Over the last few months Erin and I have had an ongoing discussion about longer term strategy and vision for Acara. One of the things we want to make sure all Acara participants put a lot of thought into, is namely, are we doing the “right” things. That’s a pretty big question and will require a lot of discussion, not only about what Acara’s philosophy really is, but once you know that, how do you decide what is “right”? And what does “right” mean anyway? Big questions.

We are obviously not the first or only people to think about this. Every academic, political, and development area seems to have something or someone telling the world their view of it. Actually one really well done program is the Copenhagen Consensus, which looks at it from an economic standpoint. I’m not going to review these here, but take a look at the Copenhagen Consensus if you are interested in more depth. It’s well done.
We of course want to focus our challenges in areas where we think they can have the most impact (ah, there’s another loaded word, like “right”). One way to do this, is to take a step outside the box (a really big step) and get views from different thought leaders. It’s a potentially long list, and I’ll blog about it occasionally, but starting with some Nobel Prize winners in economics, here are two interesting positions, taken from a couple books I read recently.

Joseph Stiglitz, author of Making Globalization Work. His view of measuring an economy is more expansive than just GDP. His book about globalization is very macroeconomic His view is very consistent with a view from an outside the US view, even though he is from the US. He thinks a pure focus on economic gain is wrong and that government should get involved with helping markets in developing countries. In discussing East Asia, he says “All these countries believed in the importance of markets, but they realized that markets had to be created and governed, and that sometimes private firms might not do what needs to be done”. I’d agree with this in developing markets. This was a topic of discussion at the recent BOP conference and I think that market development is complex in an emerging economy and does need guidance from a lot of major players, not just the government. From Acara’s stand point, his macro views are important and could help understand if the kinds of businesses we look at are really the best way to promote larger economic development. I’d recommend reading this book.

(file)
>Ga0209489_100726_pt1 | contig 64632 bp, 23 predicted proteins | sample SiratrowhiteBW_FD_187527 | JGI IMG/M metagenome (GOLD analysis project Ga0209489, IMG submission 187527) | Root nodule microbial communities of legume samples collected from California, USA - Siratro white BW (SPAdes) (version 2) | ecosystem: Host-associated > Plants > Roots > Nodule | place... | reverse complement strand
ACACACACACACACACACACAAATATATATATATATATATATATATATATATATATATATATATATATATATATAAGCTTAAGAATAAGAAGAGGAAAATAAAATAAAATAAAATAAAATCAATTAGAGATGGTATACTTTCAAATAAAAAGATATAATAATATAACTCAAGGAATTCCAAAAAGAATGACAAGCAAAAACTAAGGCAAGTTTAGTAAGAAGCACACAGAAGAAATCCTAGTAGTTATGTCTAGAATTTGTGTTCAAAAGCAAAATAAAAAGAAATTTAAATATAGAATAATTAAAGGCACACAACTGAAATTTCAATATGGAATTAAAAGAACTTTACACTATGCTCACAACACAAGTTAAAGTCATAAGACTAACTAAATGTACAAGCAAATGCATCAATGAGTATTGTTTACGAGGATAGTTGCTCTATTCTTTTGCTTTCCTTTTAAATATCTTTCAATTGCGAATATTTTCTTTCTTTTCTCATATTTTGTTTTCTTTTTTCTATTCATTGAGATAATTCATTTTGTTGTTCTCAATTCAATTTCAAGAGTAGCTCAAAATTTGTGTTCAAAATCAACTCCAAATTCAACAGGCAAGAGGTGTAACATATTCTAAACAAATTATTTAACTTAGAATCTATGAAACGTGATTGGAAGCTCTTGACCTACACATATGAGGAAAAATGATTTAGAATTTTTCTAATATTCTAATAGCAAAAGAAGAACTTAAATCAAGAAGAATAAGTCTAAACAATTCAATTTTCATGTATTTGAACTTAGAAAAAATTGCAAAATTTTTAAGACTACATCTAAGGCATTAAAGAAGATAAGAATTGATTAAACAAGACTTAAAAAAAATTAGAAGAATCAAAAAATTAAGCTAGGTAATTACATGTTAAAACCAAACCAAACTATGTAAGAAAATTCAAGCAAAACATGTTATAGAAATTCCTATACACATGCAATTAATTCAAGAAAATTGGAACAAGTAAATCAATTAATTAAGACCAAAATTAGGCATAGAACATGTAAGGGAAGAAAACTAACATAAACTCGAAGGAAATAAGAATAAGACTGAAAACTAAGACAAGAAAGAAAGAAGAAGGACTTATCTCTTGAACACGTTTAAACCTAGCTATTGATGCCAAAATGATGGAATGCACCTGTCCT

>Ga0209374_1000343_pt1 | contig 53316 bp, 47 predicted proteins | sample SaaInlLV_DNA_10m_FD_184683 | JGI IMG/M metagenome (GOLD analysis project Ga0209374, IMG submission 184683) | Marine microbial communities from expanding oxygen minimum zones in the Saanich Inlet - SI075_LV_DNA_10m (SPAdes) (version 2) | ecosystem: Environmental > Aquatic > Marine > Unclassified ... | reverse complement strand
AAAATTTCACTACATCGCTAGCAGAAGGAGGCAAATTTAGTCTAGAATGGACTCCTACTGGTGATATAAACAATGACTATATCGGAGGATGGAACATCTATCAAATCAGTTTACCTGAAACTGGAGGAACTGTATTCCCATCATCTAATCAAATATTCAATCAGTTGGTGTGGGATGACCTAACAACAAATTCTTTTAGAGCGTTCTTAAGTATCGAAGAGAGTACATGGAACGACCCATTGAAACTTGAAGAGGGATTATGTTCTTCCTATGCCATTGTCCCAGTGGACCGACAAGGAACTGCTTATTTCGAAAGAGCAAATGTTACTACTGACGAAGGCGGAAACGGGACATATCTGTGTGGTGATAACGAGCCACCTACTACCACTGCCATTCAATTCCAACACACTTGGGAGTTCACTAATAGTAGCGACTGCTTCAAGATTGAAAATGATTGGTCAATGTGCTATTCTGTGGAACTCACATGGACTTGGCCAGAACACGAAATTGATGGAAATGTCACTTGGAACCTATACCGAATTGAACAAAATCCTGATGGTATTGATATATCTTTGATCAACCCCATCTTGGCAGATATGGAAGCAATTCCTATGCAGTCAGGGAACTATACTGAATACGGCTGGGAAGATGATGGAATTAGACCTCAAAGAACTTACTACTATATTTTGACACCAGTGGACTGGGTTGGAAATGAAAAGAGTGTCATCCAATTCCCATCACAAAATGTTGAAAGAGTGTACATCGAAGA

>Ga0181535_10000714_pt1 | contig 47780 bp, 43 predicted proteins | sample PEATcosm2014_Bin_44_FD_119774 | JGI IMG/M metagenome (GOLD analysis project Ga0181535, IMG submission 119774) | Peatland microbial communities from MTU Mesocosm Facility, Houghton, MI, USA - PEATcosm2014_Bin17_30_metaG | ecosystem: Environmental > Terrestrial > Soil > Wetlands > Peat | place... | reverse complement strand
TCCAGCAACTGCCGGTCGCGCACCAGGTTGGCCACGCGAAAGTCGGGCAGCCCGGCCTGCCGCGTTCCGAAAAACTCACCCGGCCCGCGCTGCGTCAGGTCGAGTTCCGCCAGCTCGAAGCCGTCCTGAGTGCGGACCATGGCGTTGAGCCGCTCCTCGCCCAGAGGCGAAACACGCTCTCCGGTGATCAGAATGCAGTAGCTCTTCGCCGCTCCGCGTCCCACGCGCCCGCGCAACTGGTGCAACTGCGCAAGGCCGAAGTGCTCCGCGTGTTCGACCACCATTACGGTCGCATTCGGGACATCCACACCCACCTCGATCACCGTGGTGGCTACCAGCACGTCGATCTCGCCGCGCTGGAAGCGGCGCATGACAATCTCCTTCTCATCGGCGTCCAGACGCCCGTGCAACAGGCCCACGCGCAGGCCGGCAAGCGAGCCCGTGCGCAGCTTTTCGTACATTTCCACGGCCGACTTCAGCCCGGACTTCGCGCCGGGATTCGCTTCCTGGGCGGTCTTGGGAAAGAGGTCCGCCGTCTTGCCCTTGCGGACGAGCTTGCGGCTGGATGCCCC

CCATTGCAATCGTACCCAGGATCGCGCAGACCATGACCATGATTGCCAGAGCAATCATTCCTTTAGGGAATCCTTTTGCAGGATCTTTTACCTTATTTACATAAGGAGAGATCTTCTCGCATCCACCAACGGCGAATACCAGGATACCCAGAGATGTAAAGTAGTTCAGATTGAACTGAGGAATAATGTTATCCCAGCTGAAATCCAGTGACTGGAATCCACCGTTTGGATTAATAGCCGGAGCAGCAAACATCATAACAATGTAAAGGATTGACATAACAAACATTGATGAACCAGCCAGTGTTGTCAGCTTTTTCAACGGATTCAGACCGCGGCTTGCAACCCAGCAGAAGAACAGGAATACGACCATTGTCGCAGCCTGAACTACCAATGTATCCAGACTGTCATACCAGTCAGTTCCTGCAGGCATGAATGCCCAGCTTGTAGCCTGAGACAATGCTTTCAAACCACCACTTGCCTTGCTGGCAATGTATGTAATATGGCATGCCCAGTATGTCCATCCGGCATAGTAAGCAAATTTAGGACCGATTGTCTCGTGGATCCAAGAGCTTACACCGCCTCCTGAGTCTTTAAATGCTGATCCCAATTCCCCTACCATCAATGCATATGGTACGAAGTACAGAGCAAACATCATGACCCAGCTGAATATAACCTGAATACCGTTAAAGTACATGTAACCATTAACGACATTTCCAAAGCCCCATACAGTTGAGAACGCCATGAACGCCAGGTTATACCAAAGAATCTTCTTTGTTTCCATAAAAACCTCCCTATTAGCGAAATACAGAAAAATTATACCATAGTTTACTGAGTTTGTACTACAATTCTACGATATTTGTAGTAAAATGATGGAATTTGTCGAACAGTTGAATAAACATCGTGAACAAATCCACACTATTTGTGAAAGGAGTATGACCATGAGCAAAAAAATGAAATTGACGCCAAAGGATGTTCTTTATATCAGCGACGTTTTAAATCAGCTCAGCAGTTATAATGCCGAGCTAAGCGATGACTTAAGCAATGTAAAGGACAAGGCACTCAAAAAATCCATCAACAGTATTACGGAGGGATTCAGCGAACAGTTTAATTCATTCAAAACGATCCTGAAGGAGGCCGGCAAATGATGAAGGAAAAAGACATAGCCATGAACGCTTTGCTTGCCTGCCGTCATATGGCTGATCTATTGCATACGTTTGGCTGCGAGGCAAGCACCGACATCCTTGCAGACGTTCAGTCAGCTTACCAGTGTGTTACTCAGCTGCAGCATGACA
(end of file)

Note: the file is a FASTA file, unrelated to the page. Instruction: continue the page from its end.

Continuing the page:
Amartya Sen’s book, The Idea of Justice, was to be honest, generally over my head. In many ways he is from the same school of thought as Stiglitz, his Nobel was for “welfare economics” but he is much more philosophical than Stiglitz. He espouses what he calls the capability approach to ethics and political philosophy. To quote: “..individual advantage is judged in the capability approach by a person’s capability to do things he or she has reason to value.” This relates to “what is fair” which in some ways is something that allows people to do what they perceive as “valuable” to them. In other words, if I live in a slum, fair may not be more money but time to spend doing something with my family (which i can’t now because i have to work 14 hours a day). He applies this to a variety of things like social justice, sustainability, etc. It’s not as clear to me how this fits to Acara’s philosophy but it is thought provoking about fairness and justice. It does make you think a little harder about the outcome of what you are doing.